Craig Jurney

Speaker Charlie Jurney

Remembering Craig Jurney
at the Oshman Family JCC
on January 11, 2020 at 4:00

November 15, 1963 – November 20, 2019

I remember watching the Rockford Files with Dad. We’d sit next to each other on the big couch mostly in silence. He always thought it was a little bit cheesy, but he liked it because it reminded him of Los Angeles. I always liked looking over to the other side of the couch and seeing his genuine happiness, both for reliving his childhood memories and seeing me do the same. He took joy from seeing the happiness of others in every aspect of life.

We used to go to Giants games, and I remember one time he lifted me up when they scored. I thought it was super-weird, but I was happy for him. He did everything he could to help me enjoy the games. He’d always know the best food stand, and he’d always buy me my favorite garlic fries. When we were in that stadium, no matter what had happened before that day, even if he’d had a bad day at work or something, he’d be all game talk.

I remember he’d come into our playroom to grab the mini step stool to go out and fill the bird feeders. He loved those birds. It was his passion and he’d stare out the windows at them like one might stare at a fish tank. I’d sometimes tell him about some of the funny things the birds would do on the bird feeders, and he’d enjoy that.

When we’d be watching the archaeology TV show Time Team, he’d sometimes go to his bookshelf and find a book and tell me all about the place that they were digging up. He made it feel like we were both discovering this knowledge for the first time even though he had read the book multiple times. He had a book for everything.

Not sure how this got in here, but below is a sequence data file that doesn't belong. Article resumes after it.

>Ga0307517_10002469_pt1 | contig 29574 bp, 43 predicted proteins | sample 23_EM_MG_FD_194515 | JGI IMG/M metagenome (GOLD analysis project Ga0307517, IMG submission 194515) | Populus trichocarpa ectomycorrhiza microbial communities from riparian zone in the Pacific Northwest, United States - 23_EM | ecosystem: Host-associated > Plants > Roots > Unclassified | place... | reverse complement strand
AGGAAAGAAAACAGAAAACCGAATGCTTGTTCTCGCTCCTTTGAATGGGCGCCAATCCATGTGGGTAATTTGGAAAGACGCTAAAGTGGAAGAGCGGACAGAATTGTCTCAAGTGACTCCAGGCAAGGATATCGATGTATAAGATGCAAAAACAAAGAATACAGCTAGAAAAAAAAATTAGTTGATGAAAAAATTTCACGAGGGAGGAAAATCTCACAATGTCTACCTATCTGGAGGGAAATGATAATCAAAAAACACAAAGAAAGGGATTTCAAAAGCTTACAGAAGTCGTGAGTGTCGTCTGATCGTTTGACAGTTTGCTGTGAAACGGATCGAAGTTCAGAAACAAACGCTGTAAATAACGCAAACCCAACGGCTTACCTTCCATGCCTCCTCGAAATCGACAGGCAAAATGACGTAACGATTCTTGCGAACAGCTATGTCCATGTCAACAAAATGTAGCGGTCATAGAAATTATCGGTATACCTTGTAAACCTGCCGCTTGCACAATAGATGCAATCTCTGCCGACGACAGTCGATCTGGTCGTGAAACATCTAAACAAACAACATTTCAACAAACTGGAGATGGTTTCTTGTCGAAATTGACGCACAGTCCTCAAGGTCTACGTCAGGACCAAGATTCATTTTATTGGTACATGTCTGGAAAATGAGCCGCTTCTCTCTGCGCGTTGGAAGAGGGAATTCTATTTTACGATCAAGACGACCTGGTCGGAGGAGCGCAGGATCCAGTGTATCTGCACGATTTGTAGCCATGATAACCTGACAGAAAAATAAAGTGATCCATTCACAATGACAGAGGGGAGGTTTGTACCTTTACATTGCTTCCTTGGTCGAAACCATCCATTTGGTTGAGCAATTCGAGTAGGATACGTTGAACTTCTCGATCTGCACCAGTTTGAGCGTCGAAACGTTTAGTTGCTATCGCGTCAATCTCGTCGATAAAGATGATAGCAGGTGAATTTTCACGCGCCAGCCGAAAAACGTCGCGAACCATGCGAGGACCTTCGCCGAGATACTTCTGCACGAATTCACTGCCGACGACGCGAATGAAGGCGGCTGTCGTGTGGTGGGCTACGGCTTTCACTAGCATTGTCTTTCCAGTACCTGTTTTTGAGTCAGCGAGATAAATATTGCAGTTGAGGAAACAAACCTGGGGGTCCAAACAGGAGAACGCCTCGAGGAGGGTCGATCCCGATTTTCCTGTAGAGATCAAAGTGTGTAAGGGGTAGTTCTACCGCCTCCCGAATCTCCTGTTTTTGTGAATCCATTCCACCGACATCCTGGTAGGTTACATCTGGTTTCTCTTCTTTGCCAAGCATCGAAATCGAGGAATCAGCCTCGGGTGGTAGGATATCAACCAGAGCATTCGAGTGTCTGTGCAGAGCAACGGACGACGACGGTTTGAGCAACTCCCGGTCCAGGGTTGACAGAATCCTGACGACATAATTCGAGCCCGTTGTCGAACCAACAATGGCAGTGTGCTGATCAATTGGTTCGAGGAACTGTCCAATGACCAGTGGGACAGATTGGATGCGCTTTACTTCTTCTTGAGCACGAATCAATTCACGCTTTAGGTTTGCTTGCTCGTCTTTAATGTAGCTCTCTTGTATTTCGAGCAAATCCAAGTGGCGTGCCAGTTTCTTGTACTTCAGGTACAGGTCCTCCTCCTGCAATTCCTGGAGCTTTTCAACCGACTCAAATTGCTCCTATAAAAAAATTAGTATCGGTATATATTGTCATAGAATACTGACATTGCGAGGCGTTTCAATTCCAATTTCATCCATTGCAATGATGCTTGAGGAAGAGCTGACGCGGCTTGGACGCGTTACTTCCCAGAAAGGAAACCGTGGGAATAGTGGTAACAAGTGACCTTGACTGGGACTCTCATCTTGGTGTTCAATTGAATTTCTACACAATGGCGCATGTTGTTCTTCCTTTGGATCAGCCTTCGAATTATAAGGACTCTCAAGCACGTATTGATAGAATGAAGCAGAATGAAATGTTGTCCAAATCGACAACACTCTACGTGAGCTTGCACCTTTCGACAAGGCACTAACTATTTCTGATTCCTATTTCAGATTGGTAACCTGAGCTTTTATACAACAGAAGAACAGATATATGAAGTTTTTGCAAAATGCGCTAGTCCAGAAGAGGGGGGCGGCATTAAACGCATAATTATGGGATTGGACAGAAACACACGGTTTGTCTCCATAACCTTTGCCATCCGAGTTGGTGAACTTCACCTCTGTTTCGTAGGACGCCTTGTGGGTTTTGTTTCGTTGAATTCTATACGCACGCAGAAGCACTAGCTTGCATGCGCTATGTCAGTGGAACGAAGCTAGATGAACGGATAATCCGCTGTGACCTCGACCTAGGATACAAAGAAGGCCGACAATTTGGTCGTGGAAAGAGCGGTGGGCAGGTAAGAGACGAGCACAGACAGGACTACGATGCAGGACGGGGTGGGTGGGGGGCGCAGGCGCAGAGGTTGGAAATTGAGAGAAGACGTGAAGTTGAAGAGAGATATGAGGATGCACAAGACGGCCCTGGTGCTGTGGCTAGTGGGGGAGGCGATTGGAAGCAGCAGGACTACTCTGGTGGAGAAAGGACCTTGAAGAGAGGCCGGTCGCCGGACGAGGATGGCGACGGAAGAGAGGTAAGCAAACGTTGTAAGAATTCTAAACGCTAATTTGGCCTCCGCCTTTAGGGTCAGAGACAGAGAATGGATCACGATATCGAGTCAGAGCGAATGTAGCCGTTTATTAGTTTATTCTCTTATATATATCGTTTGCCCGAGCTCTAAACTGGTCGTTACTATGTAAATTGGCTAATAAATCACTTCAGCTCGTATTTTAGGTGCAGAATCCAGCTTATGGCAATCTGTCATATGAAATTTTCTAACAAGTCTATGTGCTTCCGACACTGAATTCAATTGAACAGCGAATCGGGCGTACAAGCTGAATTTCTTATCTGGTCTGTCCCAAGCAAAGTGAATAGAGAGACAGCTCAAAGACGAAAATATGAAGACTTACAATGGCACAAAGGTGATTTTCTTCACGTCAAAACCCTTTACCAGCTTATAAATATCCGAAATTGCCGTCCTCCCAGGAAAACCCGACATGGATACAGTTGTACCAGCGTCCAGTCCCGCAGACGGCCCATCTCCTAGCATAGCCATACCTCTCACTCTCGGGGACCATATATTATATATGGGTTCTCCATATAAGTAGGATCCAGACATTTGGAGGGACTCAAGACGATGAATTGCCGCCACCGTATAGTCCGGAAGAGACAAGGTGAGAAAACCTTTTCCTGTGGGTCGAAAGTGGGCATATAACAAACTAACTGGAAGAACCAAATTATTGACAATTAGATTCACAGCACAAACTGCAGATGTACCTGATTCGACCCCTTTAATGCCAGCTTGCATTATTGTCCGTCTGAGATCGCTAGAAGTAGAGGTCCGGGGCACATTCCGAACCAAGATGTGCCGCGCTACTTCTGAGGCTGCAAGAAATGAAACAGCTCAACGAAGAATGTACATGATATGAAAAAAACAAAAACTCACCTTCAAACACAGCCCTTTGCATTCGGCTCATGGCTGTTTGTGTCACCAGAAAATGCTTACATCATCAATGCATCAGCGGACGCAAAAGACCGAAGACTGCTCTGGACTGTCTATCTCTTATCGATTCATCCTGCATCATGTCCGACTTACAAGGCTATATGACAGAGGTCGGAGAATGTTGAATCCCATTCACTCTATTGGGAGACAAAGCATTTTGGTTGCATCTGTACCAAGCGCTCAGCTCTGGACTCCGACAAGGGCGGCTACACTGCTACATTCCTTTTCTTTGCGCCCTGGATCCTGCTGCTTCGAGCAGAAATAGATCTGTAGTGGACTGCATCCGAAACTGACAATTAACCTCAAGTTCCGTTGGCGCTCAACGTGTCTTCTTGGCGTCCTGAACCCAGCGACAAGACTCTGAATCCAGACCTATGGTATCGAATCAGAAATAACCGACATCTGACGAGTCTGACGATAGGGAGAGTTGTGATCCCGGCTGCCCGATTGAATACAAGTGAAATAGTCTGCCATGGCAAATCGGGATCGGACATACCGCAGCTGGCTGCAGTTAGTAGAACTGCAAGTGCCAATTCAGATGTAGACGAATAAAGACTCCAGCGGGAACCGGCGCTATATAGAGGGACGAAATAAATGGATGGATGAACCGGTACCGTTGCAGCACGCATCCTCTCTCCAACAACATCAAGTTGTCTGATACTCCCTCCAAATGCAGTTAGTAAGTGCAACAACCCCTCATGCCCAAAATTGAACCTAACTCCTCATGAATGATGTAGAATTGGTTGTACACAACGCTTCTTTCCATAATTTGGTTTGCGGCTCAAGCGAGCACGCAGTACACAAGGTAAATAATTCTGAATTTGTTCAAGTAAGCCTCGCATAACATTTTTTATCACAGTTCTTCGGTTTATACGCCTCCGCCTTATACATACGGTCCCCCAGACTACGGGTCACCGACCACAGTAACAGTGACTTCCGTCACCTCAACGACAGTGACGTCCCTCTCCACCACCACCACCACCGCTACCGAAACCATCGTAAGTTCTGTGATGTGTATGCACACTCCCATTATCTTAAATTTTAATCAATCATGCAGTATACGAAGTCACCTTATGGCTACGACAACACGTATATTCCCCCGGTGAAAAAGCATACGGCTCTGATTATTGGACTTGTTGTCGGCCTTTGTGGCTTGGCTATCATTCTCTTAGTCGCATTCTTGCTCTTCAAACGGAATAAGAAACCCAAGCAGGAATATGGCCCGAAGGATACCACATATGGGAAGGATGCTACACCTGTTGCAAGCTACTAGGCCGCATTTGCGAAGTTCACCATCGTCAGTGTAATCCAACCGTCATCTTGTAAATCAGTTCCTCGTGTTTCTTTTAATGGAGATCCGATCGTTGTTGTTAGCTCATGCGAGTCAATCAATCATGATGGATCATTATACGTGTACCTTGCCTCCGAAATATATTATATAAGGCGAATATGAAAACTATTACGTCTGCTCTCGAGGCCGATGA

Dad always had his nose in some kind of book or manuscript collection. All the time he’d tell me about what he was reading. He was always reading as if he were going to take a test the next week on the entire encyclopedia. 

Dad had lots of hats – from fedoras to baseball caps. Now when I see them on the coat rack it makes me think of him. When we’d be travelling, he’d see a hat and he’d just have to have it.

Dad took us to London, Paris, and Rome last summer. We could feel his excitement because he wanted to show us the London he loved. We went to Hampton Court where Henry the 8th lived and died. He ran us around the whole thing pointing and explaining like a guide because he knew so much about everything. He never dwelled on himself or his own experiences; instead he always put making our trip as good as possible over himself.

When we were in Rome, Dad knew that I was interested in Rome so he would always challenge me and ask me questions. If I didn’t know the answer, he’d help me. He originally wasn’t going to have us stay in Rome for very long, but he knew I was really interested in it so we stayed longer. In Rome, we always stopped at every gelato place. Dad made sure we’d have all the water and food we needed on our path.

I don’t know if I did enough for Dad, but I know certainly he did enough for me. His selflessness, although tested, would never fail. And I couldn’t imagine a better dad. He was the smartest person I knew, and he challenged me on everything we would do.

I love you, Dad. The things you did for me will stick with me until my death. The knowledge you gave will carry me through life. The knowledge you had yet to give will haunt me. I cannot lie by saying that I’m satisfied, but I have to carry on with what I have. I will never forget you.


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